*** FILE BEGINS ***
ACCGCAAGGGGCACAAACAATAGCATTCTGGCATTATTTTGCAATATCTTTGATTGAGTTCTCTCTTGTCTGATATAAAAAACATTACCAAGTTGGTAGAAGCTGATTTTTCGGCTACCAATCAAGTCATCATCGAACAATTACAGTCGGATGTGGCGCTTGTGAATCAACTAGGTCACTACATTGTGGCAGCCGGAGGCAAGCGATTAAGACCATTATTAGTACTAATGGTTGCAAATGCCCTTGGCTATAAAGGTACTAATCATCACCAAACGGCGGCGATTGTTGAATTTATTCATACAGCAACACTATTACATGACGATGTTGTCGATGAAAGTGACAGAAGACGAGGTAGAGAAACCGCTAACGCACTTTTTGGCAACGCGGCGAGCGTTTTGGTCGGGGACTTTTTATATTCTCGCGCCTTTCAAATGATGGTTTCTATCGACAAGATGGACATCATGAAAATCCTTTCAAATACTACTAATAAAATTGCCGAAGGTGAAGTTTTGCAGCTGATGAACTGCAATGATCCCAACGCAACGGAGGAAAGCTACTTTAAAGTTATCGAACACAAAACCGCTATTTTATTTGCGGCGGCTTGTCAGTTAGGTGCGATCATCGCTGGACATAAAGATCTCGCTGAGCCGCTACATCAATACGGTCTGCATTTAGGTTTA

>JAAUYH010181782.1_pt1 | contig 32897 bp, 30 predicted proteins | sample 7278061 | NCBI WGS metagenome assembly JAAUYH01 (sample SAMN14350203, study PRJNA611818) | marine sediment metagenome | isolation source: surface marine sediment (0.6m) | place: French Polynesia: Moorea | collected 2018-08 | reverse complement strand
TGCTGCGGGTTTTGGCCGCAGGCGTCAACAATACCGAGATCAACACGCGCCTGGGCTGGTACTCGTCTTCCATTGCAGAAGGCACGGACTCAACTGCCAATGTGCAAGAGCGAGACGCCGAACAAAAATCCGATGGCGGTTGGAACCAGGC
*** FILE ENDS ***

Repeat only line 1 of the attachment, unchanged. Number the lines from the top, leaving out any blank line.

ACCGCAAGGGGCACAAACAATAGCATTCTGGCATTATTTTGCAATATCTTTGATTGAGTTCTCTCTTGTCTGATATAAAAAACATTACCAAGTTGGTAGAAGCTGATTTTTCGGCTACCAATCAAGTCATCATCGAACAATTACAGTCGGATGTGGCGCTTGTGAATCAACTAGGTCACTACATTGTGGCAGCCGGAGGCAAGCGATTAAGACCATTATTAGTACTAATGGTTGCAAATGCCCTTGGCTATAAAGGTACTAATCATCACCAAACGGCGGCGATTGTTGAATTTATTCATACAGCAACACTATTACATGACGATGTTGTCGATGAAAGTGACAGAAGACGAGGTAGAGAAACCGCTAACGCACTTTTTGGCAACGCGGCGAGCGTTTTGGTCGGGGACTTTTTATATTCTCGCGCCTTTCAAATGATGGTTTCTATCGACAAGATGGACATCATGAAAATCCTTTCAAATACTACTAATAAAATTGCCGAAGGTGAAGTTTTGCAGCTGATGAACTGCAATGATCCCAACGCAACGGAGGAAAGCTACTTTAAAGTTATCGAACACAAAACCGCTATTTTATTTGCGGCGGCTTGTCAGTTAGGTGCGATCATCGCTGGACATAAAGATCTCGCTGAGCCGCTACATCAATACGGTCTGCATTTAGGTTTA